Thereafter, one of my main messages was “Apex is a leader in employee wellness because we cherish our employees and always aspire to be an even greater place to work.” As a response to a question about ROI, for example, this message more effectively served Apex and our wellness strategy, compared to my knee-jerk response about the pitfalls of measuring ROI.
Reinforce Company and Product Names
On another occasion, at a charity walk, the sponsoring nonprofit had a videographer capturing sound bites from team captains, like me, who had entered large numbers of employees. Again, my involvement was coordinated by Ellen, who stood in the wings during the interview and kept me relaxed beforehand, calmly offering suggestions when I panicked about what to do with my hands on camera. (“Clasp them naturally in front of you or keep them by your side,” she advised.)
The videographer showed up and after some formalities said, “Ready to start?”
“Ready,” I said. In fact, as much as I enjoy talking to reporters, I — like many people — turn to jelly in front of a camera.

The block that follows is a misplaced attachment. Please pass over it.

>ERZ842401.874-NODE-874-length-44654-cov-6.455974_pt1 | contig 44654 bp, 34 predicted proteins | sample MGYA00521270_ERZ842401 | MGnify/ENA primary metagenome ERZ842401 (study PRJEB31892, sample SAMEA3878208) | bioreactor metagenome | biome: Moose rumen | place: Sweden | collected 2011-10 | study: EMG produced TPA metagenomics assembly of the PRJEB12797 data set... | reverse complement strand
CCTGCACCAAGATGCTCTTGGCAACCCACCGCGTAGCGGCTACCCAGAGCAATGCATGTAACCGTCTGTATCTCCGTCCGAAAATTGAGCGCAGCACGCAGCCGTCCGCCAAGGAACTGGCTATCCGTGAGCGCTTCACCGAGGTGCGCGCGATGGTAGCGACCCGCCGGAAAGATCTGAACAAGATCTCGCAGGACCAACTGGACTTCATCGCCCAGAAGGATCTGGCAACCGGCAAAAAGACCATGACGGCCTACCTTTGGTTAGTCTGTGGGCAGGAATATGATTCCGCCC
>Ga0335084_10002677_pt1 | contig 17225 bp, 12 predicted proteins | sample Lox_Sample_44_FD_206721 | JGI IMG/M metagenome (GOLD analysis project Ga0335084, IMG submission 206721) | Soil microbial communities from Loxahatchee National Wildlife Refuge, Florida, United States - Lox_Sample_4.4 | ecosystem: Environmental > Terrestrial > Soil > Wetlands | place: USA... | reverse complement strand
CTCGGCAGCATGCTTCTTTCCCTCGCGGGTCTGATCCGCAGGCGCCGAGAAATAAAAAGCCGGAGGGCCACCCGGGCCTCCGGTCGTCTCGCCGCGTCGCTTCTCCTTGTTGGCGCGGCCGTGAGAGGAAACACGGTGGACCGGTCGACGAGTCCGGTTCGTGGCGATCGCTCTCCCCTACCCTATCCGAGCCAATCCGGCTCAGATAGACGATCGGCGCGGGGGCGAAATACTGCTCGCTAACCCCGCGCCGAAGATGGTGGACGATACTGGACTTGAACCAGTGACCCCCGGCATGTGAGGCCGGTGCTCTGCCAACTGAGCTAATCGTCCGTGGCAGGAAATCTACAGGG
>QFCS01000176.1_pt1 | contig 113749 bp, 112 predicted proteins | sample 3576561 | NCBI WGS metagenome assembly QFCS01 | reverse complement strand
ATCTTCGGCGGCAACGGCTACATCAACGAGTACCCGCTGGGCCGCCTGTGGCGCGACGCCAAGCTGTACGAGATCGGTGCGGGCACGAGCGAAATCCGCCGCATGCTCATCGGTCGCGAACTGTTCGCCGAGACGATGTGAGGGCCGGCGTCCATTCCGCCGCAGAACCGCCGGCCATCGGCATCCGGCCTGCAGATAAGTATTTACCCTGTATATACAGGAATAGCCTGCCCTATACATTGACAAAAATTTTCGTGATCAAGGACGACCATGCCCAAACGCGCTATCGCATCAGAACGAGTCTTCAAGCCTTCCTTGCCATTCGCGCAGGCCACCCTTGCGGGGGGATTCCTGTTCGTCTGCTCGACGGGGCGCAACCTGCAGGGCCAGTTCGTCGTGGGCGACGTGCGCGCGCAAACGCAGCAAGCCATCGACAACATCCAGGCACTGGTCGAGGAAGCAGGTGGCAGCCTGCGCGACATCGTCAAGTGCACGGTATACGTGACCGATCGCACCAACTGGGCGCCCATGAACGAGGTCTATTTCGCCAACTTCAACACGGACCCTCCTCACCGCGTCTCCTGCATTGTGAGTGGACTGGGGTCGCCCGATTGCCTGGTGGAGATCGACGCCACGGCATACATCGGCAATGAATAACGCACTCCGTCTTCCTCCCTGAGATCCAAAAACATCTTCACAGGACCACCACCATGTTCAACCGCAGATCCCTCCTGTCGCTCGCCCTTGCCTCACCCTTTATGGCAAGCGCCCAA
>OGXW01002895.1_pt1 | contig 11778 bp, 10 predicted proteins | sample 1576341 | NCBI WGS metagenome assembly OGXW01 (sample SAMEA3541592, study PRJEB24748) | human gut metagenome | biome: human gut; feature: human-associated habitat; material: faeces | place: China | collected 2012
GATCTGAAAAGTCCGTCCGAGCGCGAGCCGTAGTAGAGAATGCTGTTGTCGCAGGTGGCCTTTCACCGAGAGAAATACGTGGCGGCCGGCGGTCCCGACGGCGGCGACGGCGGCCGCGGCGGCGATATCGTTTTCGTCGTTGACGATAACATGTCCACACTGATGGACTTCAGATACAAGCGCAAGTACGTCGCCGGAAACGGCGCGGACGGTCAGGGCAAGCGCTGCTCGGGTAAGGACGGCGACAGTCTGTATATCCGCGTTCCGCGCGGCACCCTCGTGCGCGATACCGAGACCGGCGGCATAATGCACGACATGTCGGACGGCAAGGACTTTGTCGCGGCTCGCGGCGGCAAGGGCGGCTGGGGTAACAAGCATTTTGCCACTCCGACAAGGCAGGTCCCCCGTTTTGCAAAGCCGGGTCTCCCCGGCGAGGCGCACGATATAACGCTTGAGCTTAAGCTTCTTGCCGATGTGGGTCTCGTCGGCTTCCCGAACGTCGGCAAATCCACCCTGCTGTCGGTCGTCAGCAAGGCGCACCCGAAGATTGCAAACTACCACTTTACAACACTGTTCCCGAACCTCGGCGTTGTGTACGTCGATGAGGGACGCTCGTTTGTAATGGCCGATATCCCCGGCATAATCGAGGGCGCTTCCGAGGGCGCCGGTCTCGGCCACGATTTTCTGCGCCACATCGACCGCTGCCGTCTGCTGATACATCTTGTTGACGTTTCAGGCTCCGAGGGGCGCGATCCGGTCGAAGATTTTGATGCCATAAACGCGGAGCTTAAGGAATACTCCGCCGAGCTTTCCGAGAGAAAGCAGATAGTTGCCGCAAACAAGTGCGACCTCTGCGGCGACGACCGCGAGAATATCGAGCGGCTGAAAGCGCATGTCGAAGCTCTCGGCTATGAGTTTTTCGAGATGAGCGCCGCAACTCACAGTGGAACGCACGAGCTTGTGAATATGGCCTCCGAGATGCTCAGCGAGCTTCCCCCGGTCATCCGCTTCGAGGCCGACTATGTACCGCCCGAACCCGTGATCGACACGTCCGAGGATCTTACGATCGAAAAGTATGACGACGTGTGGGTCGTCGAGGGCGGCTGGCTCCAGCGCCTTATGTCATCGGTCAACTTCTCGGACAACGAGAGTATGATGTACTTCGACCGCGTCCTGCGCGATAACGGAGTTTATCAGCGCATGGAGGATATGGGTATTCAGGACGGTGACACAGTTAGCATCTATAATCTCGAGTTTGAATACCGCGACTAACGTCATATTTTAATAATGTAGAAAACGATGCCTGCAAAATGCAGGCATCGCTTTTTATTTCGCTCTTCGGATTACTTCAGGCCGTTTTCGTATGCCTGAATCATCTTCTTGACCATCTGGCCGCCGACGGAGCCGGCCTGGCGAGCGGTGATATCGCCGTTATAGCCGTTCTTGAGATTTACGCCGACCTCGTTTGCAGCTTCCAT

“Okay. We’re rolling.” There was a pause. Then he said, “Tell us why you’re here today.”
“Well, we’re committed to the importance of —”
“Stop!” he said, gruffly.
He looked at Ellen, then at me, and said, “Who’s ‘we’?”
“Apex,” I said.
“Then you need to say that. I don’t think Apex will appreciate you not mentioning their name.”
This guy was over the top, as Ellen later agreed. But his point had merit. Reinforcing the name of your organization and/or your product is an important part of PR.
I started again: “Apex is committed to this cause and to supporting our employees and community…”
Eventually, Ellen authorized me to face the media alone, but I always appreciated her presence. She offered moral support, managed logistics so I could focus on the messages, checked my appearance before videotaping, responded to unexpected non-wellness questions — like those about company finances or leadership — and took meticulous notes so we had our own record.
If you have a PR professional’s help, embrace it as the most important logistical step to external promotion. Also learn and respect the boundaries of what’s acceptable in your organization; many employers restrict the contact employees are allowed to have with media.